Supernovae - version three

18 Jul 2010 July 16th ... Casey Kazan has been upsetting the readers at Daily Galaxy newsletter once again. He, or she, is being accused of tabloid headlines, and maybe they are right - but it draws the punters. Robotic telescopes have turned astronomers attentions towards exploding stars that seem to indicate unusual physics are taking place. The problem may lie in the theoretical modelling of what is taking place - or the assumption supernovae occur when massive stars collapse, or thermonucleur detonations on the surface of white dwarfs composed mainly of carbon and oxygen shatter them.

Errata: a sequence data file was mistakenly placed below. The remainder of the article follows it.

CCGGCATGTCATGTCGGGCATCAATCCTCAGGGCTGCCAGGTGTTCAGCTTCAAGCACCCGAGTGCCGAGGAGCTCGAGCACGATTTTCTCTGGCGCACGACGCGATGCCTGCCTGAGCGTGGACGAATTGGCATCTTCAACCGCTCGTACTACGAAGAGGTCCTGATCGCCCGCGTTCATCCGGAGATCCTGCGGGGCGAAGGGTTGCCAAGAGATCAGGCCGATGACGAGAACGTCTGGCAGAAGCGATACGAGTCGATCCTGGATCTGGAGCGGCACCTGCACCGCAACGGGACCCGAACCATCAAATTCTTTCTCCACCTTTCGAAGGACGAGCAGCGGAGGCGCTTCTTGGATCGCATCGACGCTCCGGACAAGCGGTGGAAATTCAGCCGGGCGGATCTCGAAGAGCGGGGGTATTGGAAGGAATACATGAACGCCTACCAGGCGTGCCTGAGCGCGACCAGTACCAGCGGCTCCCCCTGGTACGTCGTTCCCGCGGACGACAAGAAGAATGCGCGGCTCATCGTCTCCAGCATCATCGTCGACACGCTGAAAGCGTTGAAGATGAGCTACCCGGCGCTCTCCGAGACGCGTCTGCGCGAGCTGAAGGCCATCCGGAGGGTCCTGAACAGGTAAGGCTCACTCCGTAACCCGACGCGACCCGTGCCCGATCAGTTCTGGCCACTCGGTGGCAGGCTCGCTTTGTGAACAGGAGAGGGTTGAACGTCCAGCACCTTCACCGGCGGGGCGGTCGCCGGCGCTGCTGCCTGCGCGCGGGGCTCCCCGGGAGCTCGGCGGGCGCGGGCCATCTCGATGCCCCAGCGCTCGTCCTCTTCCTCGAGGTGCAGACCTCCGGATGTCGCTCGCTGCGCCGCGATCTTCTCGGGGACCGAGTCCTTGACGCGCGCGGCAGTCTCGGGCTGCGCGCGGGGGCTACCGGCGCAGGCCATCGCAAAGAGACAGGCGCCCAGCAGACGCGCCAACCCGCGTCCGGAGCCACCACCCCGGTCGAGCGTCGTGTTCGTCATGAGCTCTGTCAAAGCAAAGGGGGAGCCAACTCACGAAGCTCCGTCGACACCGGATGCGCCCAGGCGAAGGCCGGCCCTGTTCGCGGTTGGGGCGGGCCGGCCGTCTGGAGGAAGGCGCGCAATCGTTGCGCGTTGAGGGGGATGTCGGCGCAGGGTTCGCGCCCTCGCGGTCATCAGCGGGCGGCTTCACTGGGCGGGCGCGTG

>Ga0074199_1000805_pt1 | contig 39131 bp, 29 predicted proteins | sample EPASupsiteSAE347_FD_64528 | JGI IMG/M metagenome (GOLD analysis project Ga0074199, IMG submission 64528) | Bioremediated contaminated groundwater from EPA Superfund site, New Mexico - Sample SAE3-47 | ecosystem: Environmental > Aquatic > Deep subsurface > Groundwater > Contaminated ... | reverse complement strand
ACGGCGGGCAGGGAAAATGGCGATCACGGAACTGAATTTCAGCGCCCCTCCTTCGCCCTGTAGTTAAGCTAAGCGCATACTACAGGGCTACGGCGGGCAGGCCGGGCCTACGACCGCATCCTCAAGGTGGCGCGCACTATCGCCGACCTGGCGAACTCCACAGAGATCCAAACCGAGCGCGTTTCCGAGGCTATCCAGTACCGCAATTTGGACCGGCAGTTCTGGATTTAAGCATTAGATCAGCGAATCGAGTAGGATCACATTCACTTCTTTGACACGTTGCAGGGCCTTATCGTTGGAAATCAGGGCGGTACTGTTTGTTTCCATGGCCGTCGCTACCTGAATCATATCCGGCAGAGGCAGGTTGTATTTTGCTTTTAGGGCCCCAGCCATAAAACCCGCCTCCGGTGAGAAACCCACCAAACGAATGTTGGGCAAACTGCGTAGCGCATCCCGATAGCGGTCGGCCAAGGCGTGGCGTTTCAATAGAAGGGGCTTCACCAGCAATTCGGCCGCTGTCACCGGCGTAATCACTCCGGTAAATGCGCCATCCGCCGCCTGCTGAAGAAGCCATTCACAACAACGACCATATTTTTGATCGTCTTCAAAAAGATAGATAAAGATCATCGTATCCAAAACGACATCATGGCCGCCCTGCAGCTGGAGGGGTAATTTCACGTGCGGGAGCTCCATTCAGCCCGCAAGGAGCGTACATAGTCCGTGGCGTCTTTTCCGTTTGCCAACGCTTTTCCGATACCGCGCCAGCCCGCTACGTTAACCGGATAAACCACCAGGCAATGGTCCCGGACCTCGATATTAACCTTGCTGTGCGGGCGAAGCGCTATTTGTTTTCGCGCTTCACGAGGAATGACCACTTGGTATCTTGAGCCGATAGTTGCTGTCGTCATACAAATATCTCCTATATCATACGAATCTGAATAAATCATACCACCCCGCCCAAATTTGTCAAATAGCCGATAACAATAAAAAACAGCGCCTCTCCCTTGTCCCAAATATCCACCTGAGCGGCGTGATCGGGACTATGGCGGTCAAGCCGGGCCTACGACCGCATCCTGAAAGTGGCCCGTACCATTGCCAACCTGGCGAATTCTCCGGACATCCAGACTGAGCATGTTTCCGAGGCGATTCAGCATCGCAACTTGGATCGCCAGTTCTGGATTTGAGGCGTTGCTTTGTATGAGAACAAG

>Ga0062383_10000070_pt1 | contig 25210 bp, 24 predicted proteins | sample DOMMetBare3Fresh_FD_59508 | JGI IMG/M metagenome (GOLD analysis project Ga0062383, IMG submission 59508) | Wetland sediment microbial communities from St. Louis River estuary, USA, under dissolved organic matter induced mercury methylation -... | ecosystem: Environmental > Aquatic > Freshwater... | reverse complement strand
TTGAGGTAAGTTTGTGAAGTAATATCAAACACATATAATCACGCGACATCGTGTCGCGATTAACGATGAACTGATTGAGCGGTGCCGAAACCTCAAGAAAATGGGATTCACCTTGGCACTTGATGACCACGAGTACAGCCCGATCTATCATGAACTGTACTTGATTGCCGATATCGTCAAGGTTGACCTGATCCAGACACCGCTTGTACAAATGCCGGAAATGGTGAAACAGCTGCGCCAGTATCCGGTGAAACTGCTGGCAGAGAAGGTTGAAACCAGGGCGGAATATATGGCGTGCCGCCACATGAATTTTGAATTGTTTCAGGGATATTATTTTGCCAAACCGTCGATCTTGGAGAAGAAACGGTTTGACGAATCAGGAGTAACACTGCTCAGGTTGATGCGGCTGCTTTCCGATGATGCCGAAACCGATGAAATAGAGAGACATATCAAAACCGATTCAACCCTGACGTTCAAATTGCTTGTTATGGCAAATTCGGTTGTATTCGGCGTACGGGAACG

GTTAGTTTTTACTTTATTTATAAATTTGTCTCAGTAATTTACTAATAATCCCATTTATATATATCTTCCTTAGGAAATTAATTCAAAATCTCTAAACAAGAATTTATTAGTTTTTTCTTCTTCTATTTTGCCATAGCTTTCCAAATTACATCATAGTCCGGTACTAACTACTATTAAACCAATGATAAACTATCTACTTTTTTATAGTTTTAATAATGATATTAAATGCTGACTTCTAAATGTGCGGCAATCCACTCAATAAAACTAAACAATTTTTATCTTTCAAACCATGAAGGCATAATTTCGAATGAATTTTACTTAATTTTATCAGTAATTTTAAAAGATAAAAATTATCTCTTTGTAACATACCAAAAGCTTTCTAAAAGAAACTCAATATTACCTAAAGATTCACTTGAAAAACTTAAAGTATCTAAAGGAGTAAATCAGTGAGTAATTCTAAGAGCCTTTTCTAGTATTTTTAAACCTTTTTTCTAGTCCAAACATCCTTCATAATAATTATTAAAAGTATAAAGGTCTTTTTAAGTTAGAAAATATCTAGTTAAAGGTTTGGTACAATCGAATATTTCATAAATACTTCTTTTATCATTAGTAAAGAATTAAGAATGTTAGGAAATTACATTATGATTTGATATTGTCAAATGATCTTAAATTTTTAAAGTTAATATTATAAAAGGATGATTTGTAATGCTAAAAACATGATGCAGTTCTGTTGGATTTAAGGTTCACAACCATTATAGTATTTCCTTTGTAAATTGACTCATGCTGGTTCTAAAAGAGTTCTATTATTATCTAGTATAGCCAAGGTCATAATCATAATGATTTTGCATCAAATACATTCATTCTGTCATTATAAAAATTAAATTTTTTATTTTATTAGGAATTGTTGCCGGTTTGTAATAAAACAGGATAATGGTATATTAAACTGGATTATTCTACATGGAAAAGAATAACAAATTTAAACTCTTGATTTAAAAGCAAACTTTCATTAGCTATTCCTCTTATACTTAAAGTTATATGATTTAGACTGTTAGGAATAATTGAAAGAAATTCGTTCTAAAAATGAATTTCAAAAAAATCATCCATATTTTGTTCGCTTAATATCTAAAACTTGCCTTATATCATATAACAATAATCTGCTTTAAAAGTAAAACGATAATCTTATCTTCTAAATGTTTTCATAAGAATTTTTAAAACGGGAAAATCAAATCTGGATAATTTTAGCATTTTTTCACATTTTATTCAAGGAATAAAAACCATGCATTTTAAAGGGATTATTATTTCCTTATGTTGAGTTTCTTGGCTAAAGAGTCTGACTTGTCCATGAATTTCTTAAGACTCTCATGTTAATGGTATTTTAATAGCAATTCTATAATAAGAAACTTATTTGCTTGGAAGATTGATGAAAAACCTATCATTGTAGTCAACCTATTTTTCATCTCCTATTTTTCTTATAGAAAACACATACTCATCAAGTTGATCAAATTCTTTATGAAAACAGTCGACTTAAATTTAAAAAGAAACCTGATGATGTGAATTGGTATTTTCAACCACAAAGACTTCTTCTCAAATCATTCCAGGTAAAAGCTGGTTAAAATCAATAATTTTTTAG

The supernovae in question appears to be a white dwarf but is devoid of carbon and oxygen, it is thought, and should not go bang in quite the way it did. Instead, it is rich in helium - which is puzzling astronomers and astrophysicists. Most heavy elements are believed to be created in stars and are spread by supernovae events, and the brightness of these explosions is used to estimate the speed the universe is accelerating. The problem now is that too many supernovae are being discovered by automatic imaging telescopes and they don't all conform to the consensus model. It is possible some of them are governed by a different physical mechanism. They may of course just be variations on a standard theme - but they can't be ignored. They have to be explained. However, this third type of supernova does explain the abundance of calcium in galaxies and in life on earth as well as the concentration of positrons in the centre of galaxies. Positrons may be the result of decay of radioactive titanium-44. The most popular explanation for positrons is the decay of putative dark matter at the core of galaxies - but if dark matter does not exist they are just as likely accounted for by this new kind of supernovae category.